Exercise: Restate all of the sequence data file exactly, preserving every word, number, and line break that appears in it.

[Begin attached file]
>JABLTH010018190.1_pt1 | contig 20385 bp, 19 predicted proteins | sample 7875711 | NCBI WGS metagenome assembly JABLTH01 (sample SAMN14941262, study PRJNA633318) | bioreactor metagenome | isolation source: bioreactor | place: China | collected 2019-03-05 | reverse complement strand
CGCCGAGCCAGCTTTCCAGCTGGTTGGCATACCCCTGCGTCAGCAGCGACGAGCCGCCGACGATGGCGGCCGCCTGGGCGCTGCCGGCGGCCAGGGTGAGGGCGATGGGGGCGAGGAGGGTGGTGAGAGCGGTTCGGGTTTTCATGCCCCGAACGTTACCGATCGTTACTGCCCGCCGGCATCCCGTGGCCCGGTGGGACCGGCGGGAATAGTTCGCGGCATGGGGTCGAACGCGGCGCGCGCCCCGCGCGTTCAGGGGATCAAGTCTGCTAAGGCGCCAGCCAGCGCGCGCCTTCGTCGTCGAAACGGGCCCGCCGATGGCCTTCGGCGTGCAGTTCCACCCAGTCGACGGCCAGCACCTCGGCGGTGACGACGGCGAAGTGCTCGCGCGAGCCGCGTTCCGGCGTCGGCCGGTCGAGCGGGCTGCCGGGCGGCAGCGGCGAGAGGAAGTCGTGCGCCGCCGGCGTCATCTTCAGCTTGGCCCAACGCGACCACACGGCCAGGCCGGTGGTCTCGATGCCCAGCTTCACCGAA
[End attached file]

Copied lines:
>JABLTH010018190.1_pt1 | contig 20385 bp, 19 predicted proteins | sample 7875711 | NCBI WGS metagenome assembly JABLTH01 (sample SAMN14941262, study PRJNA633318) | bioreactor metagenome | isolation source: bioreactor | place: China | collected 2019-03-05 | reverse complement strand
CGCCGAGCCAGCTTTCCAGCTGGTTGGCATACCCCTGCGTCAGCAGCGACGAGCCGCCGACGATGGCGGCCGCCTGGGCGCTGCCGGCGGCCAGGGTGAGGGCGATGGGGGCGAGGAGGGTGGTGAGAGCGGTTCGGGTTTTCATGCCCCGAACGTTACCGATCGTTACTGCCCGCCGGCATCCCGTGGCCCGGTGGGACCGGCGGGAATAGTTCGCGGCATGGGGTCGAACGCGGCGCGCGCCCCGCGCGTTCAGGGGATCAAGTCTGCTAAGGCGCCAGCCAGCGCGCGCCTTCGTCGTCGAAACGGGCCCGCCGATGGCCTTCGGCGTGCAGTTCCACCCAGTCGACGGCCAGCACCTCGGCGGTGACGACGGCGAAGTGCTCGCGCGAGCCGCGTTCCGGCGTCGGCCGGTCGAGCGGGCTGCCGGGCGGCAGCGGCGAGAGGAAGTCGTGCGCCGCCGGCGTCATCTTCAGCTTGGCCCAACGCGACCACACGGCCAGGCCGGTGGTCTCGATGCCCAGCTTCACCGAA